Chapter XXXIII

Rider Haggard

THE MORNING after the vessel left Dartmouth brought with it lovely weather, brisk and clear, with a fresh breeze that just topped the glittering swell with white. There was, however, a considerable roll on the ship, and those poor wretches, who for their sins are given to sea-sickness, were not yet happy. Presently Arthur observed the pretty black-eyed girl—poor thing, she did not look very pretty now—creep on to the deck and attempt to walk about, an effort which promptly resulted in a fall into the scuppers. He picked her up, and asked if she would not like to sit down, but she faintly declined, saying that she did not mind falling so long as she could walk a little—she did not feel so sick when she walked. Under these circumstances he could hardly do less than help her, which he did in the only way at all practicable with one so weak, namely, by walking her about on his arm.

In the midst of his interesting peregrinations he observed Mrs. Carr gazing out of her deck cabin window, looking, he thought, pale, but sweetly pretty, and rather cross. When that lady saw that she was observed, she pulled the curtain with a jerk and vanished. Shortly after this Arthur’s companion vanished too, circumstances over which she had no control compelling her, and Arthur himself sat down rather relieved.

But he was destined that day to play knight-errant to ladies in distress. Presently Mrs. Carr’s cabin-door opened, and that lady herself emerged therefrom, holding on to the side-rail. He had just begun to observe how charmingly she was dressed, when some qualm seized her, and she returned to re-enter the cabin. But the door had swung-to with the roll of the vessel, and she could not open it. Impelled by an agony of doubt, she flew to the side, and, to his horror, sprang with a single bound on to the broad rail that surmounted the bulwark netting, and remained seated there, holding only to a little rope that hung down from the awning-chain. The ship, which was at the moment rolling pretty heavily, had just reached the full angle of her windward roll, and was preparing for a heavy swing to leeward. Arthur, seeing that Mrs. Carr would in a few seconds certainly be flung out to sea, rushed promptly forward and lifted her from the rail. It was none too soon, for next moment down the great ship went with a lurch into a trough of the sea, hurling him, with her in his arms, up against the bulwarks, and, to say truth, hurting him considerably. But, if he expected any thanks for this exploit, he was destined to be disappointed, for no sooner had he set his lovely burden down, than she made use of her freedom to stamp upon the deck.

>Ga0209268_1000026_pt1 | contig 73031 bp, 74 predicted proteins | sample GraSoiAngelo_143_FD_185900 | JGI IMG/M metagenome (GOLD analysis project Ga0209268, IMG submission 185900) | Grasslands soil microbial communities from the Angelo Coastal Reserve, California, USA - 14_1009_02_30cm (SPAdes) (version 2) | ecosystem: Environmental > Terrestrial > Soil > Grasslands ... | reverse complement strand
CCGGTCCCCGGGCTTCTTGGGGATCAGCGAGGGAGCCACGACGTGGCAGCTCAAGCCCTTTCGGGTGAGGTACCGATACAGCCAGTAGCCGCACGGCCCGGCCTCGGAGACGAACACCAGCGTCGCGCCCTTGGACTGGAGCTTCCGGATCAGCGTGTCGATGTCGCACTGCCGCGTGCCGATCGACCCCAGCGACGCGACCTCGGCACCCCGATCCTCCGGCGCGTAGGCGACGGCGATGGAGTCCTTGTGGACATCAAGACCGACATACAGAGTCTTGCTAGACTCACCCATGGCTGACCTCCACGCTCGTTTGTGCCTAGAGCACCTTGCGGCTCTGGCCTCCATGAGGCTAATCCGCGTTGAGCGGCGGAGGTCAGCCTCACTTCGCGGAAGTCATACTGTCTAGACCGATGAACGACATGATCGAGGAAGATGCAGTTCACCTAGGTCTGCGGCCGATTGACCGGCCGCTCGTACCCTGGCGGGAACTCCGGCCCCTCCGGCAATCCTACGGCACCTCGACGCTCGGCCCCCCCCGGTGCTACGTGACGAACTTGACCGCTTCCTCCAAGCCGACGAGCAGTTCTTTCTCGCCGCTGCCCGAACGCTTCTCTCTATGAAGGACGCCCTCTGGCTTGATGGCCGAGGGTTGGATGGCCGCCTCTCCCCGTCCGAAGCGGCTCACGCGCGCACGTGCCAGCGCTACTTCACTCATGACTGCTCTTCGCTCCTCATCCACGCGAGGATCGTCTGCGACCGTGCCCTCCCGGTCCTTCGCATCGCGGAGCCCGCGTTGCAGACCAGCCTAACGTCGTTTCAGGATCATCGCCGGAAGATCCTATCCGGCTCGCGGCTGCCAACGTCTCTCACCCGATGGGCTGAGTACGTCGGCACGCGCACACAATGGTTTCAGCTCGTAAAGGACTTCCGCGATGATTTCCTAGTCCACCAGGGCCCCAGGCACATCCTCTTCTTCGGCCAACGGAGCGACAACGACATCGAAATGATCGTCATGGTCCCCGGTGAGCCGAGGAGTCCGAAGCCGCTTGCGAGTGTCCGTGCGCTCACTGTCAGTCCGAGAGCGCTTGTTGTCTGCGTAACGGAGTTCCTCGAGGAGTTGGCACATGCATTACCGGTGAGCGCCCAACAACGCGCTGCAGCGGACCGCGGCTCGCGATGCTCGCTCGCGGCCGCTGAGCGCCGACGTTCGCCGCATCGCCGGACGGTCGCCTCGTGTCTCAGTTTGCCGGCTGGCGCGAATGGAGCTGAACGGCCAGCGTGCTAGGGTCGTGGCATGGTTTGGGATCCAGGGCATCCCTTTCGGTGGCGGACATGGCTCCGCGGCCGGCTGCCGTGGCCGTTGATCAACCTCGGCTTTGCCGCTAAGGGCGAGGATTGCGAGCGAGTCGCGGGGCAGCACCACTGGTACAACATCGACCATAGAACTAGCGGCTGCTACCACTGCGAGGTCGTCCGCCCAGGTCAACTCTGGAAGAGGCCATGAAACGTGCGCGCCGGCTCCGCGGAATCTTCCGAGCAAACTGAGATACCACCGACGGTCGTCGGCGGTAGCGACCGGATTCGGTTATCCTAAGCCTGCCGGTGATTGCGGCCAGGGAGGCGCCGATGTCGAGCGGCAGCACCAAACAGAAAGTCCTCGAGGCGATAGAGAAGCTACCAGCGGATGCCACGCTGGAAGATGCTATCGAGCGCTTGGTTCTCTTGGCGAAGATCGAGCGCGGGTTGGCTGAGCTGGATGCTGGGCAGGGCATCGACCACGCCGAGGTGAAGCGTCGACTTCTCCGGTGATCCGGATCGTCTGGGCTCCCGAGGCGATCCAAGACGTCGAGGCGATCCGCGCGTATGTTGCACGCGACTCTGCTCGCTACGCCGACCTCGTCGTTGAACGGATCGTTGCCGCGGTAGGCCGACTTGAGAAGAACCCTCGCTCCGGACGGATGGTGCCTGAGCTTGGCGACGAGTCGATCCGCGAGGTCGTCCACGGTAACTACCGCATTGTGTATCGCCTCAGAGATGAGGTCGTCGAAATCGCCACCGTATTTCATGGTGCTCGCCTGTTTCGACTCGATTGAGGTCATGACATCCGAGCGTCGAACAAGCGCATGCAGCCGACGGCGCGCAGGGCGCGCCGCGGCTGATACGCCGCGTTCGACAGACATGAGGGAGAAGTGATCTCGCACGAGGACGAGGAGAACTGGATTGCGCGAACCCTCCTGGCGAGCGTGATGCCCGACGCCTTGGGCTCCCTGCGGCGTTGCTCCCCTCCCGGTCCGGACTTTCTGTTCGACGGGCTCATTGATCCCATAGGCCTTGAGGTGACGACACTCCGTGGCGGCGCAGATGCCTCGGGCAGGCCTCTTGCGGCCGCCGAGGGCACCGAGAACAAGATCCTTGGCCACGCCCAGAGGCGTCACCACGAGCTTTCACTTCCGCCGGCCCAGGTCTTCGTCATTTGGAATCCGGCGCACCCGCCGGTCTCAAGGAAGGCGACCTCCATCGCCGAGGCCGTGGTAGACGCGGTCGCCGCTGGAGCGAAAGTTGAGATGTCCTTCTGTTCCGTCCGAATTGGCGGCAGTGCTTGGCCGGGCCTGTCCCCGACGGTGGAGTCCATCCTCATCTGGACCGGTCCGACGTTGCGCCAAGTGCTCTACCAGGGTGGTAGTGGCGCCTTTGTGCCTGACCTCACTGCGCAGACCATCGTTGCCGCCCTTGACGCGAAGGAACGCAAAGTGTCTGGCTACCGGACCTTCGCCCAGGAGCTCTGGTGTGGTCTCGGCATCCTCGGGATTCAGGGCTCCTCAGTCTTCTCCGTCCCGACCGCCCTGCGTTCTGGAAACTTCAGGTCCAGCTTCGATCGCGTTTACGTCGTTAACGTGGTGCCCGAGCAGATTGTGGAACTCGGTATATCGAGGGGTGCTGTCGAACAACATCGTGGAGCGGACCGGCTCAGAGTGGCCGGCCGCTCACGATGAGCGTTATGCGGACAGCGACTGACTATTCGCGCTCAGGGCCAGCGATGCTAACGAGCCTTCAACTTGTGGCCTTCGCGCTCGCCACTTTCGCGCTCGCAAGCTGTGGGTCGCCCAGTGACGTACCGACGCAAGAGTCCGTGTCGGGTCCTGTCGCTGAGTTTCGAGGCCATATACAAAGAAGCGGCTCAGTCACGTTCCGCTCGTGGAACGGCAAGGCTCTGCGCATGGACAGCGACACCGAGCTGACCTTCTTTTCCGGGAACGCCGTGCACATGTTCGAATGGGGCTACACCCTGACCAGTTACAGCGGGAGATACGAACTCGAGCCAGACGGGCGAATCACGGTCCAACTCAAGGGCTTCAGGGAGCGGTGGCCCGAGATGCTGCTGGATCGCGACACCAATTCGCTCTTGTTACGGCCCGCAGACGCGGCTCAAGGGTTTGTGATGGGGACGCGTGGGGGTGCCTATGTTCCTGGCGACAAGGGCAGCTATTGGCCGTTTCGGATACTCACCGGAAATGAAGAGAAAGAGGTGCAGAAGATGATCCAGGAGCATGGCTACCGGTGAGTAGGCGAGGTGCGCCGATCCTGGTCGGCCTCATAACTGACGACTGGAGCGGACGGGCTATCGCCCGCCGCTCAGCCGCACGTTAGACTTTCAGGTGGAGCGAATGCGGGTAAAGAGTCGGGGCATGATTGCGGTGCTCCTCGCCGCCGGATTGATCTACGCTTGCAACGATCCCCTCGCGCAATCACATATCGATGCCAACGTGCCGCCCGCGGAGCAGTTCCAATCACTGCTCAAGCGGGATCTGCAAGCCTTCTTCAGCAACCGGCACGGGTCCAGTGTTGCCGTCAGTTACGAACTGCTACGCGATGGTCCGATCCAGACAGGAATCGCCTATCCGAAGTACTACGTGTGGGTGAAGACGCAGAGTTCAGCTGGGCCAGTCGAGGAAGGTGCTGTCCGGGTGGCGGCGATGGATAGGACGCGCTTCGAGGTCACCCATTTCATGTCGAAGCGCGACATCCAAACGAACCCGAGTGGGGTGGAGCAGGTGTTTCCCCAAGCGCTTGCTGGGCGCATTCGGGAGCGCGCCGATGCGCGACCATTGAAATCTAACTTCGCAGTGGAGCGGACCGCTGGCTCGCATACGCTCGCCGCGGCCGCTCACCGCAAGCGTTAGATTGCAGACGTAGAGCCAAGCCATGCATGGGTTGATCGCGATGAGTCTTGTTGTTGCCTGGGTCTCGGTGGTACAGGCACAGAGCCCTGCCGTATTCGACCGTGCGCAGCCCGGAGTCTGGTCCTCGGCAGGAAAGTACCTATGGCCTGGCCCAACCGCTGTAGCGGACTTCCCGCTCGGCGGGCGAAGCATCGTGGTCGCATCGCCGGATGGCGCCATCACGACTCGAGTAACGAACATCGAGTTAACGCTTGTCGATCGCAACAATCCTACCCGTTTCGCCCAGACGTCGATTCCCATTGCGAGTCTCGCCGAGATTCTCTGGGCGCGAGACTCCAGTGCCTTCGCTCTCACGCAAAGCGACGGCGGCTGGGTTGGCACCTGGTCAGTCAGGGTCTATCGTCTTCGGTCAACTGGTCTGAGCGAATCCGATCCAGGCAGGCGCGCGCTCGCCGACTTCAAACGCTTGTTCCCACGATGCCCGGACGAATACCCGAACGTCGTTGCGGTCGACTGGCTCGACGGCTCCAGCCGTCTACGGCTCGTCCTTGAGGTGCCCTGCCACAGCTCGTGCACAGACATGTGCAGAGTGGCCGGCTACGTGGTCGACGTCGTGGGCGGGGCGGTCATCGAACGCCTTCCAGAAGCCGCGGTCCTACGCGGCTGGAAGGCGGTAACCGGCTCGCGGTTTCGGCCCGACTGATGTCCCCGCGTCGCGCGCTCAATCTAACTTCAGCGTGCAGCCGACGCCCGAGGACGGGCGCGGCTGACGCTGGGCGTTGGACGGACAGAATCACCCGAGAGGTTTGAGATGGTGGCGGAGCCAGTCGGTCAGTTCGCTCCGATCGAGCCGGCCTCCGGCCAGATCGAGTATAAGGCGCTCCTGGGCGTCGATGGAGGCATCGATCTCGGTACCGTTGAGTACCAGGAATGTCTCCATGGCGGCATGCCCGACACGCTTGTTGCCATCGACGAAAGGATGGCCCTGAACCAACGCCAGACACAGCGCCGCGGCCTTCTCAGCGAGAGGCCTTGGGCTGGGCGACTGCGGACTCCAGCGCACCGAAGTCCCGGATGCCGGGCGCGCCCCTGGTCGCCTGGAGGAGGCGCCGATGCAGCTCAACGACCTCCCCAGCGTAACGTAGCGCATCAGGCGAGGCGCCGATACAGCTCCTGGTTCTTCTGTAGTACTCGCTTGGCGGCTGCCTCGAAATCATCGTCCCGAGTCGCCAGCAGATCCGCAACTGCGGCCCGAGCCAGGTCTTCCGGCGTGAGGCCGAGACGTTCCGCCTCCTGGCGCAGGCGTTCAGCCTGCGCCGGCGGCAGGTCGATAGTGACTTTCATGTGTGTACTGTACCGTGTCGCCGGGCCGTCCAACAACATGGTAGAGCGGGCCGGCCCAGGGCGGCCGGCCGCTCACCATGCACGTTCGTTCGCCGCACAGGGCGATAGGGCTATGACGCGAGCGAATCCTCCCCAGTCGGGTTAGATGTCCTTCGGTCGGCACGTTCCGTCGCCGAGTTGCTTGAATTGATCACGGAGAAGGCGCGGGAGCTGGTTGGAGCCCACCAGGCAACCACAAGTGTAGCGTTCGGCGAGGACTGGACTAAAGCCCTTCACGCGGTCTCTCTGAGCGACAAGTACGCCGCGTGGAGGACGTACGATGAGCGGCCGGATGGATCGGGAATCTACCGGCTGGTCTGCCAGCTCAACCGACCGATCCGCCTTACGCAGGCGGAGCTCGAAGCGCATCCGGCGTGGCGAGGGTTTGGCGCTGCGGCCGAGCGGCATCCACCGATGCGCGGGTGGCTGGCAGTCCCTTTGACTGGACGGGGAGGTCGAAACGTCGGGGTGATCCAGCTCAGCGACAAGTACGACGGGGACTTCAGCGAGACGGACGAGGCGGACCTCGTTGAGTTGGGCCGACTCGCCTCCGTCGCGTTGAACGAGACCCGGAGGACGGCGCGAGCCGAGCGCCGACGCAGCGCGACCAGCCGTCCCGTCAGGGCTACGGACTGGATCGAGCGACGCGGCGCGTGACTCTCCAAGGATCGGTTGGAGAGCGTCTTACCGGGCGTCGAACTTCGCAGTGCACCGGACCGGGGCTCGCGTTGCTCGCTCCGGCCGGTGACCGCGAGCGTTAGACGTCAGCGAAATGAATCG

“How could you be so foolish?” said he. “In another moment you would have been flung out to sea!”

“And pray, Mr. Heigham,” she answered, in a cutting and sarcastic voice, “is that my business or your own? Surely it would have been time enough for you to take a liberty when I asked you to jump over after me.”

Arthur drew himself up to his full height and looked dignified—he could look dignified when he liked.

“I do not quite understand you, Mrs. Carr,” he said, with a little bow. “What I did, I did to save you from going overboard. Next time that such a little adventure comes in my way, I hope, for my own sake, that it may concern a lady possessed of less rudeness and more gratitude.”

And then, glaring defiance at each other, they separated; she marching off with all the dignity of an offended queen to the ‘sweet seclusion that a cabin grants,’ whilst he withdrew moodily to a bench, comforted, however, not a little by the thought that he had given Mrs. Carr a Roland for her Oliver.

Mrs. Carr’s bound on to the bulwarks had been the last effort of that prince of demons, sea-sickness, rending her ere he left. When the occasion for remaining there had thus passed away, she soon tired of her cabin and of listening to the inarticulate moans of her beloved Agatha, who was a most faithful subject of the fiend, one who would never desert his manner so long as he could roll the tiniest wave, and, sallying forth, took up her position in the little society of the ship.

But between Arthur and herself there was no attempt at reconciliation. Each felt their wrongs to be as eternal as the rocks. At luncheon they looked unutterable things from different sides of the table; going in to dinner, she cut him with the sweetest grace, and on the following morning they naturally removed to situations as remote from each other as the cubic area of a mail steamer would allow.

“Pretty, very much so, but ill-mannered; not quite a lady, I should say,” reflected Arthur to himself, with a superior smile.

“I detest him,” said Mrs. Carr to herself, “at least, I think I do; but how neatly he put me down! There is no doubt about his being a gentleman, though insufferably conceited.”

These uncharitable thoughts rankled in their respective minds about 12 A.M. What then was Arthur’s disgust, on descending a little late to luncheon that day, to be informed by the resplendent chief-steward—who, for some undiscovered reason, always reminded him of Pharaoh’s butler—that the captain had altered the places at table, and that this alteration involved his being placed next to none other than Mrs. Carr. Everybody was already seated, and it was too late to protest, at any rate for that meal; so he had to choose between submission and going without his luncheon. Being extremely hungry, he decided for the first alternative, and reluctantly brought himself to a halt next his avowed enemy.

But surprises, like sorrows, come in battalions, a fact that he very distinctly realized when, having helped himself to some chicken, he heard a clear voice at his side address him by name.

“Mr. Heigham,” said the voice, “I have not yet thanked you for your kindness to Miss Terry. I am commissioned to assure you that she is very grateful, since she is prevented by circumstances from doing so herself.”

“I am much gratified,” he replied, stiffly; “but really I did nothing to deserve thanks, and if I had,” he added, with a touch of sarcasm, “I should not have expected any.”